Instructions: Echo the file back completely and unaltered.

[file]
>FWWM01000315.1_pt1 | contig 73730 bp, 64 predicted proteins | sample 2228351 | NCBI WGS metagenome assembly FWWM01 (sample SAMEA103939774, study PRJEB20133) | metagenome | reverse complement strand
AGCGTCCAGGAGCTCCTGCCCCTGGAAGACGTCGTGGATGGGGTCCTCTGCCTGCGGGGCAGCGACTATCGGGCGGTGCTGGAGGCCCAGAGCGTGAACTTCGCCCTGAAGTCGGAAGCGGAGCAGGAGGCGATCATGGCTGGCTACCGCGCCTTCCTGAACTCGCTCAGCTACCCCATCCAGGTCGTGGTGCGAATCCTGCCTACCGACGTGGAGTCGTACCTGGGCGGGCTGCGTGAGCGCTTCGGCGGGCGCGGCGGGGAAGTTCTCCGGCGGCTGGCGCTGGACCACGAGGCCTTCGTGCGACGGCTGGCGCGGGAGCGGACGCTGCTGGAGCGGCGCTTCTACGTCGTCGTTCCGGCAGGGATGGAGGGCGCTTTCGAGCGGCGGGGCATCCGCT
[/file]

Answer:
>FWWM01000315.1_pt1 | contig 73730 bp, 64 predicted proteins | sample 2228351 | NCBI WGS metagenome assembly FWWM01 (sample SAMEA103939774, study PRJEB20133) | metagenome | reverse complement strand
AGCGTCCAGGAGCTCCTGCCCCTGGAAGACGTCGTGGATGGGGTCCTCTGCCTGCGGGGCAGCGACTATCGGGCGGTGCTGGAGGCCCAGAGCGTGAACTTCGCCCTGAAGTCGGAAGCGGAGCAGGAGGCGATCATGGCTGGCTACCGCGCCTTCCTGAACTCGCTCAGCTACCCCATCCAGGTCGTGGTGCGAATCCTGCCTACCGACGTGGAGTCGTACCTGGGCGGGCTGCGTGAGCGCTTCGGCGGGCGCGGCGGGGAAGTTCTCCGGCGGCTGGCGCTGGACCACGAGGCCTTCGTGCGACGGCTGGCGCGGGAGCGGACGCTGCTGGAGCGGCGCTTCTACGTCGTCGTTCCGGCAGGGATGGAGGGCGCTTTCGAGCGGCGGGGCATCCGCT